- Element sizes distant from a region do not significantly affect the results in that region, providing they do not grossly misrepresent the distant geometry.

If one model has been subject to a convergence study, as described in the first article, then it would be logical to argue that the corresponding region in a model of a ‘similar’ structure, with the same level of mesh refinement, would have the same level of accuracy. This is true, providing the ‘similarity’ of models includes similarity in stress gradients.

Often, strengthening a region of a structure can attract more load and produce higher stresses in fillets or other features, requiring careful detail design and analysis. The strengthened structure, in this case, is not ‘similar’ to the previous design in that it will have higher stress gradients, requiring an increase in mesh density in this region, to give comparable accuracy with analysis of the previous design. This is especially important as the stresses tend towards the limiting strength of the material, and become critical to the acceptance of the new design.

Even without design changes to the structure, a simple increase in load magnitude means that stress gradients will be increased in certain regions. Although the accuracy as a percentage of peak stress will not change, the accuracy relative to the yield stress of the material will be reduced, unless the mesh is refined.

**Using Element Size as a Measure of Convergence**

In light of the previous discussion, it will be obvious that assuming a mesh is convergent for stress just because it has the same element size as a converged mesh in a non-similar model, or in a different location in a similar model, is not valid.

Stress accuracy will depend on element size to some extent, but the element’s proximity to a stress concentration or the variation of the load in the structure in the region of interest is more important.

The figure opposite shows a 2D or 3D mesh region, representing an internal corner. No radius is modelled. An internal corner with zero radius like this could have an infinite theoretical stress if made from a perfectly elastic material. This is not to do with any numerical effects of FEA but because the stress concentration in most situations is infinite for this geometry.

As the mesh is refined, the stress will increase without limit. Thus, the stresses predicted by an FE analysis of a fillet modelled in this way is only dependant on the size of the elements and has nothing to do with any real values that might occur there.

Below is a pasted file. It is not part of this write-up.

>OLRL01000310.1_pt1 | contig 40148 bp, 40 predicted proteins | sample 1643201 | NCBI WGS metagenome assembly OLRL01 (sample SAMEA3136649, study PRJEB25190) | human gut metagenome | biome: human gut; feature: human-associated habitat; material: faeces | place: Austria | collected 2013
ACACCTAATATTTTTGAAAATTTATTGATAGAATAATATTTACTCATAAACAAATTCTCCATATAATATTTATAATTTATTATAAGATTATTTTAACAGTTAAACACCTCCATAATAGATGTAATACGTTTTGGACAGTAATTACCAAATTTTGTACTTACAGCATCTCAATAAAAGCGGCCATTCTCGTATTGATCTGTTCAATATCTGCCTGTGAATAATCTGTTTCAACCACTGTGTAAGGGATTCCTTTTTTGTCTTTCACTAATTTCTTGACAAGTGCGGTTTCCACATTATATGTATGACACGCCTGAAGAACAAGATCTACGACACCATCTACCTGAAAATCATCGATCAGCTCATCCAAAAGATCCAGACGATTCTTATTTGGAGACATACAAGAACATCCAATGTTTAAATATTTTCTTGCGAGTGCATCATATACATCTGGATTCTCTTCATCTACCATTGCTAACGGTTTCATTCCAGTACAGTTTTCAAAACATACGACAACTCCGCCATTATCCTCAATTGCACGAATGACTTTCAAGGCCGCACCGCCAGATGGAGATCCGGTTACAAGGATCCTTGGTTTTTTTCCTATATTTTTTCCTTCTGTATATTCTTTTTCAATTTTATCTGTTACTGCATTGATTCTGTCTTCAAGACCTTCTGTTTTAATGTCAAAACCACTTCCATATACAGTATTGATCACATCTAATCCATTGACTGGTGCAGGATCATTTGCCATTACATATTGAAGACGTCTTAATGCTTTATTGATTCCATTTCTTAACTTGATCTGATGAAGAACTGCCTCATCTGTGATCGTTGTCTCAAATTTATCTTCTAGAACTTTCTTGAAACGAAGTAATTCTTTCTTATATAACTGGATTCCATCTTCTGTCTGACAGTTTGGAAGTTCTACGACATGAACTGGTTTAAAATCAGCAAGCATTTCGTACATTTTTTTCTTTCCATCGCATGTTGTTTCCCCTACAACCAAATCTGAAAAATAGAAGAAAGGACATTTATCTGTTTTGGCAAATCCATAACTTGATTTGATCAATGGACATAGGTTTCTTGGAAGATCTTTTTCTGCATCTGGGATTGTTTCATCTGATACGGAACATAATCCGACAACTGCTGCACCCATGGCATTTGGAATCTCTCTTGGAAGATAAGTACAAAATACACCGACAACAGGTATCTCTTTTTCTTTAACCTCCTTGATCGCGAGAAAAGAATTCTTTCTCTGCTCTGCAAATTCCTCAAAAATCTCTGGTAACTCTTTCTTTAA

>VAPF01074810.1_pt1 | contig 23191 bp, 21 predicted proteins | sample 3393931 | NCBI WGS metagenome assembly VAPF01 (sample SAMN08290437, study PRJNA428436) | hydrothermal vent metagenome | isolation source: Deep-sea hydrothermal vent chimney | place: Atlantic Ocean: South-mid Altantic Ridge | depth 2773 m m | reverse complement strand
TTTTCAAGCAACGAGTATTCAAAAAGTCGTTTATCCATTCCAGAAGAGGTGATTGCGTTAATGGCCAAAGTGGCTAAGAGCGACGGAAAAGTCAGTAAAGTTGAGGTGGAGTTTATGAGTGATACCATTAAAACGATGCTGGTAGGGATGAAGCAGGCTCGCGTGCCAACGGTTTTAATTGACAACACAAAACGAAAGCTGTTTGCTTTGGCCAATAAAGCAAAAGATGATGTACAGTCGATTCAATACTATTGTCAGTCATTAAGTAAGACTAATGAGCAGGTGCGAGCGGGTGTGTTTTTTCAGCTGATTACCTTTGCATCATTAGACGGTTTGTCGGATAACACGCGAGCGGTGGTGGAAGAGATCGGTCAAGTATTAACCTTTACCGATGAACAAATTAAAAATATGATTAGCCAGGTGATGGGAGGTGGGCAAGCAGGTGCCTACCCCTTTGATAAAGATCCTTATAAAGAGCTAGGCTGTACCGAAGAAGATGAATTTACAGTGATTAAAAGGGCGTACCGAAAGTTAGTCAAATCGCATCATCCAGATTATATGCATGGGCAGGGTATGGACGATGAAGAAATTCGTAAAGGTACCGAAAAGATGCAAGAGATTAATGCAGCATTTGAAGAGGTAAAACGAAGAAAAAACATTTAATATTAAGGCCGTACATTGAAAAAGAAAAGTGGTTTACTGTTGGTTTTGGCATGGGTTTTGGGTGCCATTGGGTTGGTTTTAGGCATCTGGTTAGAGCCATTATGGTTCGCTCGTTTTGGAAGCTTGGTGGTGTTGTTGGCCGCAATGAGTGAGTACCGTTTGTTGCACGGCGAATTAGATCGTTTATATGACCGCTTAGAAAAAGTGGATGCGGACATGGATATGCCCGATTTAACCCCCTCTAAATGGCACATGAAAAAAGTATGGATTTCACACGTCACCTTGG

Quite often, sensible stresses can be predicted from representing an internal fillet in this way but that doesn’t mean they are valid; the actual radius specified in the drawing must be represented with a suitable number of elements spaced around the fillet, to achieve a predictable elastic stress. (There could be serious implications if the drawing specifying this feature does not include a minimum radius.)

- Avoid using element size alone as an indicator of convergence.
- Results of a local convergence study can only be extended to corresponding locations in structurally similar models, with similar loadings.
- If the load magnitude increases significantly, the accuracy relative to a fixed allowable stress will reduce.
- Do not model critical internal fillets as shown in the figure above, since they cannot predict true stresses.

Go to the next Knowledge Base article: Fundamentals of Numerical Techniques for Static, Dynamic and Transient Analyses or go back to Knowledge Base article series list

- The Importance of Mesh Convergence
- Fundamentals of Numerical Techniques for Static, Dynamic and Transient Analyses
- Assessing Errors in Analysis Models
- Commercial Analysis Validation
- Concepts in Load Application and Stressing
- Probabilistic Analysis
- Analysis of Fabricated Structures
- Nominal and Non-linear Stresses
- Pressure Vessel Stresses
- Inelastic Analysis
- Plastic Analysis
- Plasticity, Collapse and Fatigue
- Hysteresis in Fatigue
- Fatigue Overview

Stay up to date with our technology updates, events, special offers, news, publications and training

If you want to find out more about NAFEMS and how membership can benefit your organisation, please click below.

Joining NAFEMSNAFEMS Ltd. is ISO 9001:2015 accredited.

© NAFEMS Ltd 2023

Developed By Duo Web Design